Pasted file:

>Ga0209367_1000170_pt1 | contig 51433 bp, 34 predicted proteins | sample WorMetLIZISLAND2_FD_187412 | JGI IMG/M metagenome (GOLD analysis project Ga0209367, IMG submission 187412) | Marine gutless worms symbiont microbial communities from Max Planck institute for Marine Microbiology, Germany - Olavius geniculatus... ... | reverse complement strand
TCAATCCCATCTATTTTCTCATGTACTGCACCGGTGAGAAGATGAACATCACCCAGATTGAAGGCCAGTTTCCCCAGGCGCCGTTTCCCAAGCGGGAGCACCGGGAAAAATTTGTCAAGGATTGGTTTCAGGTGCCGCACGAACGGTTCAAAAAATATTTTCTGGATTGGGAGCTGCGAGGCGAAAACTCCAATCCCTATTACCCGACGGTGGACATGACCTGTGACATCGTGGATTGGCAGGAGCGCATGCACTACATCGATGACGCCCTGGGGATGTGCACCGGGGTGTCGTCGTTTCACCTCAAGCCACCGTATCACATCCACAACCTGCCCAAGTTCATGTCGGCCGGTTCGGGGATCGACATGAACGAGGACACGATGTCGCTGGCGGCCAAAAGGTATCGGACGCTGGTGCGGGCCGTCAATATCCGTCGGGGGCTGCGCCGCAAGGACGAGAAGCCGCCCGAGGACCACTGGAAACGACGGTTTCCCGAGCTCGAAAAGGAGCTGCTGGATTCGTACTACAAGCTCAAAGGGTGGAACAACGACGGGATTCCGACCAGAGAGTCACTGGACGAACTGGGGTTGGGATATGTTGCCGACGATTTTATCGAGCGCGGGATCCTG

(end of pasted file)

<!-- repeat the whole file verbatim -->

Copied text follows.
>Ga0209367_1000170_pt1 | contig 51433 bp, 34 predicted proteins | sample WorMetLIZISLAND2_FD_187412 | JGI IMG/M metagenome (GOLD analysis project Ga0209367, IMG submission 187412) | Marine gutless worms symbiont microbial communities from Max Planck institute for Marine Microbiology, Germany - Olavius geniculatus... ... | reverse complement strand
TCAATCCCATCTATTTTCTCATGTACTGCACCGGTGAGAAGATGAACATCACCCAGATTGAAGGCCAGTTTCCCCAGGCGCCGTTTCCCAAGCGGGAGCACCGGGAAAAATTTGTCAAGGATTGGTTTCAGGTGCCGCACGAACGGTTCAAAAAATATTTTCTGGATTGGGAGCTGCGAGGCGAAAACTCCAATCCCTATTACCCGACGGTGGACATGACCTGTGACATCGTGGATTGGCAGGAGCGCATGCACTACATCGATGACGCCCTGGGGATGTGCACCGGGGTGTCGTCGTTTCACCTCAAGCCACCGTATCACATCCACAACCTGCCCAAGTTCATGTCGGCCGGTTCGGGGATCGACATGAACGAGGACACGATGTCGCTGGCGGCCAAAAGGTATCGGACGCTGGTGCGGGCCGTCAATATCCGTCGGGGGCTGCGCCGCAAGGACGAGAAGCCGCCCGAGGACCACTGGAAACGACGGTTTCCCGAGCTCGAAAAGGAGCTGCTGGATTCGTACTACAAGCTCAAAGGGTGGAACAACGACGGGATTCCGACCAGAGAGTCACTGGACGAACTGGGGTTGGGATATGTTGCCGACGATTTTATCGAGCGCGGGATCCTG